I always wanted roller blades

A little girl dressed in warm clothes and woolly hat and wearing roller blade boots on. She is sitting on stone steps.
Image by Alexander Belyaev from Pixabay

When I was a kid, I loved my roller skates. They weren’t as fancy as kids might have today. Mine were two metal plates joined together with a butterfly nut so you could lengthen them and adjustable red leather sandal style straps; all designed so they grew with you.

A very old pair of metal roller skates with leather ankle strap.
Image by olgamir_2004 from Pixabay

I whizzed up and down the cul-de-sack having a whale of a time. That is until the council decided to resurface the road with stone chips and tarmac instead of just that lovely smooth tarmac, (invented by Edgar Purnell Hooley in 1902 in the UK). It seriously impeded my enjoyment. So much so, my roller skates were relegated to some dark corner of the garage. 

When roller blades (or inline skates) appeared in the late 1980s, I have secretly hankered after a pair ever since but never owned any… until a few weeks ago.

These are no ordinary roller blades and they are a lot safer to use (good as I’m rather accident prone). They are roller blades for my office chair. (please note, this link is to show an example, it is not an affiliate link and are not the exact make I have)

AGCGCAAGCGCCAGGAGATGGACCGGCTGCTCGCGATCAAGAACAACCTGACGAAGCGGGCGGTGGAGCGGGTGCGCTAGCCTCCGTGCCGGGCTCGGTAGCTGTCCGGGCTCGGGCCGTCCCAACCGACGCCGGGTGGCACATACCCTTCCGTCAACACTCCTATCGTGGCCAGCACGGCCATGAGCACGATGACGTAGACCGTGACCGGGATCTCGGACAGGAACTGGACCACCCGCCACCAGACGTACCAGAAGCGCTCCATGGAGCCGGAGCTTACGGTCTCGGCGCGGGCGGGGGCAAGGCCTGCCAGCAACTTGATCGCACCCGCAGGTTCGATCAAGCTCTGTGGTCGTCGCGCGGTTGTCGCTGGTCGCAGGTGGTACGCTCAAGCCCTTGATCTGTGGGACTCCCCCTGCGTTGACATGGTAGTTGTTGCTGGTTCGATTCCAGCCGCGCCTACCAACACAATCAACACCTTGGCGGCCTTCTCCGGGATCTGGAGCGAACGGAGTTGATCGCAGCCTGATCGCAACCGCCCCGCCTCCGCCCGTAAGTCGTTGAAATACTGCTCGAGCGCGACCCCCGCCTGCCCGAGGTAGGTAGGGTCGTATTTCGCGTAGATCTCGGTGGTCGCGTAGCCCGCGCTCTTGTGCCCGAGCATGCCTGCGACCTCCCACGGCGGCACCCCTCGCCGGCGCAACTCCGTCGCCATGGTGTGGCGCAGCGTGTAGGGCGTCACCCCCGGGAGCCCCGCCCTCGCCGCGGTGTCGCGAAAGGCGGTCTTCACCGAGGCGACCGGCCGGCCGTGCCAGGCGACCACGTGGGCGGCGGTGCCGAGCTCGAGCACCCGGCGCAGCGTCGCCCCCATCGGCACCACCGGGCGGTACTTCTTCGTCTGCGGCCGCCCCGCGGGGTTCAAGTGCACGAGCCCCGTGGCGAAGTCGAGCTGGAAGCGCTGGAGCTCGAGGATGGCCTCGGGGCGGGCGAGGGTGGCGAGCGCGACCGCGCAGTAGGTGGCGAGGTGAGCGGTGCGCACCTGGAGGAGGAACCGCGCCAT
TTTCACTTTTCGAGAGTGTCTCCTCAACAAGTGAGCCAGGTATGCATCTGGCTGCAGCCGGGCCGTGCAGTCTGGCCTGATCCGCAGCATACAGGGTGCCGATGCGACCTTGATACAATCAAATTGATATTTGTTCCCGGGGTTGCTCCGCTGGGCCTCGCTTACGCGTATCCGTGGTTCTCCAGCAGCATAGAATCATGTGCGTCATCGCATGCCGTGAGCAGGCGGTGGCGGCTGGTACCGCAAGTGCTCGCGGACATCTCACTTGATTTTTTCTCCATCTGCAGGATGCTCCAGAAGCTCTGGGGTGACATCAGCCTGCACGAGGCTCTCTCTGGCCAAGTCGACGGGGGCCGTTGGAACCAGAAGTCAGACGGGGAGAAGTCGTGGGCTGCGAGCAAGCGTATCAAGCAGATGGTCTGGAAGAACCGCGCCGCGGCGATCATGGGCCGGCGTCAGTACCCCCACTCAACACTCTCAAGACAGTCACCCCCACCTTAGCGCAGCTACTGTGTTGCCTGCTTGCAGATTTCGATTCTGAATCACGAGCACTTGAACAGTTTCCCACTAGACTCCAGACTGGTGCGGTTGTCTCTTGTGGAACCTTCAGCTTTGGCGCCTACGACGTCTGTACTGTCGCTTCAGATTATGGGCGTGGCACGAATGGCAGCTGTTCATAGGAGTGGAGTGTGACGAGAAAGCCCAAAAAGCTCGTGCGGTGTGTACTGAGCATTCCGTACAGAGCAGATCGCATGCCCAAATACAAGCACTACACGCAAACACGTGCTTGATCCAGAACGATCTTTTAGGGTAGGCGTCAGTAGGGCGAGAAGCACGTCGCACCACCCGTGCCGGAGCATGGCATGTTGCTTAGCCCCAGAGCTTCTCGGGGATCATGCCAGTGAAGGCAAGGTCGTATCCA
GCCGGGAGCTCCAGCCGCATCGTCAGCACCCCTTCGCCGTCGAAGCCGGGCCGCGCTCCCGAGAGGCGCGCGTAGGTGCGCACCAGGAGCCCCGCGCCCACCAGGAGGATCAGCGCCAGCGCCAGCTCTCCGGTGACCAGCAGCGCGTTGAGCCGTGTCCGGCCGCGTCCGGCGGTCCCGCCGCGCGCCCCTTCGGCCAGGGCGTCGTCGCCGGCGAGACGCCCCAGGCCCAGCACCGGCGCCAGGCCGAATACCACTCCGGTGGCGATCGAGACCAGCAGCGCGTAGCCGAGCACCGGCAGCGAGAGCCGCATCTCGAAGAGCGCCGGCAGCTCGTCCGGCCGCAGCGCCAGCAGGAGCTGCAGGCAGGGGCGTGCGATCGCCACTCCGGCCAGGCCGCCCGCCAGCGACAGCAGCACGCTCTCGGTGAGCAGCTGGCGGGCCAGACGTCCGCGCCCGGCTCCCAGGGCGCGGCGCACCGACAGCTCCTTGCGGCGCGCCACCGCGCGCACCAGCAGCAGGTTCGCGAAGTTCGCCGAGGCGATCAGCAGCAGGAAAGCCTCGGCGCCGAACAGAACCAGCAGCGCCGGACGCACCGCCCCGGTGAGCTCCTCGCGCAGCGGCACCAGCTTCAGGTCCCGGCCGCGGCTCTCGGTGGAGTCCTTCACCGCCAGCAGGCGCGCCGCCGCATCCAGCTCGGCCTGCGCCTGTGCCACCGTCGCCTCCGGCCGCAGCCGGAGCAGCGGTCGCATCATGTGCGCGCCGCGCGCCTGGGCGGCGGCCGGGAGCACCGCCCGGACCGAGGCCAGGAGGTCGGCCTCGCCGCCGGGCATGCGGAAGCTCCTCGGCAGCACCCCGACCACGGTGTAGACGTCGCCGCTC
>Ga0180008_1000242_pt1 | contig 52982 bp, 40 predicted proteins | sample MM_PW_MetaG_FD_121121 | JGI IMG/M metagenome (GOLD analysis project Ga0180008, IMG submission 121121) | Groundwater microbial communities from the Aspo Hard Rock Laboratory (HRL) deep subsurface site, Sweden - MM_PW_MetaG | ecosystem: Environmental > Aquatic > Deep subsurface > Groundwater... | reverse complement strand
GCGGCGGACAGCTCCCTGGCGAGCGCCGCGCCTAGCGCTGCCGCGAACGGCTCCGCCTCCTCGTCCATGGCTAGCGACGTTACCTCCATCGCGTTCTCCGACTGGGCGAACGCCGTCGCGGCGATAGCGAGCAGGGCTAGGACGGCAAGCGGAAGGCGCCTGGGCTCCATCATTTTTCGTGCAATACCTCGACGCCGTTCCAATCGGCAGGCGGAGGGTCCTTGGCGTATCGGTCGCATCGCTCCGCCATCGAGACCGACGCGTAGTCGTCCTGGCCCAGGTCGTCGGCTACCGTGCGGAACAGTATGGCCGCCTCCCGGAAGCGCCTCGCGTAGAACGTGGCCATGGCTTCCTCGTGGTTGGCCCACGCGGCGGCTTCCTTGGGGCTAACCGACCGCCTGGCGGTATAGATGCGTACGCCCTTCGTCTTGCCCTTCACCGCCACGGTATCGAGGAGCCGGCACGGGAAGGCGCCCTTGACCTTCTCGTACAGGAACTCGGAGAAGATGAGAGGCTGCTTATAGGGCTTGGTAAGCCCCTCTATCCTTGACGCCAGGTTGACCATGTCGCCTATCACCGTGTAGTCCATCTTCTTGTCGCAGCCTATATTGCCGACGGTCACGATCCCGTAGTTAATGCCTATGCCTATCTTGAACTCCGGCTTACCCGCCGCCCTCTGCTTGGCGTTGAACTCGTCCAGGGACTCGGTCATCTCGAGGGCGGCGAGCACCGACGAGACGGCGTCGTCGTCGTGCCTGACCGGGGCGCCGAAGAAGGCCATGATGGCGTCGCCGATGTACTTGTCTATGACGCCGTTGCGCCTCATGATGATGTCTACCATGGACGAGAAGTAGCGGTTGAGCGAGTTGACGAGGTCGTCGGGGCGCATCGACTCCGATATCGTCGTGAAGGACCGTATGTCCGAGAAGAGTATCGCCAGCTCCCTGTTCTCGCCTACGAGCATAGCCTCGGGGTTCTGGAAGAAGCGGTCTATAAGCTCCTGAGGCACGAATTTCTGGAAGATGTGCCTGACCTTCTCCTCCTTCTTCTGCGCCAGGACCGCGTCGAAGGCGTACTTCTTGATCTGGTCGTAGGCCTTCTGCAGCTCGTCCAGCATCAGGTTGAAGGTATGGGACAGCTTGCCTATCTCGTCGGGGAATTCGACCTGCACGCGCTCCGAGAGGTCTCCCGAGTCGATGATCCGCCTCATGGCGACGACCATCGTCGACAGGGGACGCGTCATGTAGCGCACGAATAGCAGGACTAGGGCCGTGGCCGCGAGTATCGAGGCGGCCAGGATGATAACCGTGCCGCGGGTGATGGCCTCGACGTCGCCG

What? For a chair?

Yep, these are totally amazing. They’ve made a huge difference to my comfort when I’m working in my garden summer house office. It’s much easier to move around- so smooth. They are designed so they won’t mark wooden floors, are quieter so perfect if you are working from home. In fact, they are perfect anywhere you spend the majority of your day in an office chair.

Roller blades for an office chair

To change the wheels, you simply pull off the old wheels and push in the new. Easy-peasy.

This got me thinking about how there is always room for improvement and that we can borrow from the most unexpected of places. If there are barriers to success and enjoyment, what can we do to remove them or at least minimise them? Good user experience is important. We don’t usually notice good user experience (that’s the whole point; it becomes invisible), but poor user experience just gets in the way, disrupts our concentration and impedes performance.

What’s made your working / learning spaces more comfortable, easier, and a pleasure to be in?

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